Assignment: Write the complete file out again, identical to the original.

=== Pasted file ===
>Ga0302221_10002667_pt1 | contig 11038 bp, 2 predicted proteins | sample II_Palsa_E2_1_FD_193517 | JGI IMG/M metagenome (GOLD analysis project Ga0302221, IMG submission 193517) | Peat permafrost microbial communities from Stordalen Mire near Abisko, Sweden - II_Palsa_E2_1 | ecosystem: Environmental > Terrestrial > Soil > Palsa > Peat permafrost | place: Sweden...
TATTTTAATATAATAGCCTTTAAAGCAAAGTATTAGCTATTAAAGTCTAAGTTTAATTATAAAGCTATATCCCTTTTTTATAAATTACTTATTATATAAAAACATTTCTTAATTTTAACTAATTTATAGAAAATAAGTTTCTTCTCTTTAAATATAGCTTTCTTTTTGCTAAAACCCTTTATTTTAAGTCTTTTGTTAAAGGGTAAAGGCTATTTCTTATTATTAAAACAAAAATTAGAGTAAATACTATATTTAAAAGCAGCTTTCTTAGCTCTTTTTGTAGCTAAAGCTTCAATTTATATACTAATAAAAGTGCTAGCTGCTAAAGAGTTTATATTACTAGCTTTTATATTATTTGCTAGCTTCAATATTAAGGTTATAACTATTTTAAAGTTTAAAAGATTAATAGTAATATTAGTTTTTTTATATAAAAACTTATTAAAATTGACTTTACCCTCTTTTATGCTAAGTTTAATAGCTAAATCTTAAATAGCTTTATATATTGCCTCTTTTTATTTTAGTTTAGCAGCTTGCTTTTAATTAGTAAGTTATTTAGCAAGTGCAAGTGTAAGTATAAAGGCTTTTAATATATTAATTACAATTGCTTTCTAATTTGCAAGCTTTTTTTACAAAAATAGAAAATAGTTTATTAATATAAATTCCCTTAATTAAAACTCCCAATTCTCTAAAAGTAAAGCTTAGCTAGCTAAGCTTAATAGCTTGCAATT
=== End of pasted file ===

>Ga0302221_10002667_pt1 | contig 11038 bp, 2 predicted proteins | sample II_Palsa_E2_1_FD_193517 | JGI IMG/M metagenome (GOLD analysis project Ga0302221, IMG submission 193517) | Peat permafrost microbial communities from Stordalen Mire near Abisko, Sweden - II_Palsa_E2_1 | ecosystem: Environmental > Terrestrial > Soil > Palsa > Peat permafrost | place: Sweden...
TATTTTAATATAATAGCCTTTAAAGCAAAGTATTAGCTATTAAAGTCTAAGTTTAATTATAAAGCTATATCCCTTTTTTATAAATTACTTATTATATAAAAACATTTCTTAATTTTAACTAATTTATAGAAAATAAGTTTCTTCTCTTTAAATATAGCTTTCTTTTTGCTAAAACCCTTTATTTTAAGTCTTTTGTTAAAGGGTAAAGGCTATTTCTTATTATTAAAACAAAAATTAGAGTAAATACTATATTTAAAAGCAGCTTTCTTAGCTCTTTTTGTAGCTAAAGCTTCAATTTATATACTAATAAAAGTGCTAGCTGCTAAAGAGTTTATATTACTAGCTTTTATATTATTTGCTAGCTTCAATATTAAGGTTATAACTATTTTAAAGTTTAAAAGATTAATAGTAATATTAGTTTTTTTATATAAAAACTTATTAAAATTGACTTTACCCTCTTTTATGCTAAGTTTAATAGCTAAATCTTAAATAGCTTTATATATTGCCTCTTTTTATTTTAGTTTAGCAGCTTGCTTTTAATTAGTAAGTTATTTAGCAAGTGCAAGTGTAAGTATAAAGGCTTTTAATATATTAATTACAATTGCTTTCTAATTTGCAAGCTTTTTTTACAAAAATAGAAAATAGTTTATTAATATAAATTCCCTTAATTAAAACTCCCAATTCTCTAAAAGTAAAGCTTAGCTAGCTAAGCTTAATAGCTTGCAATT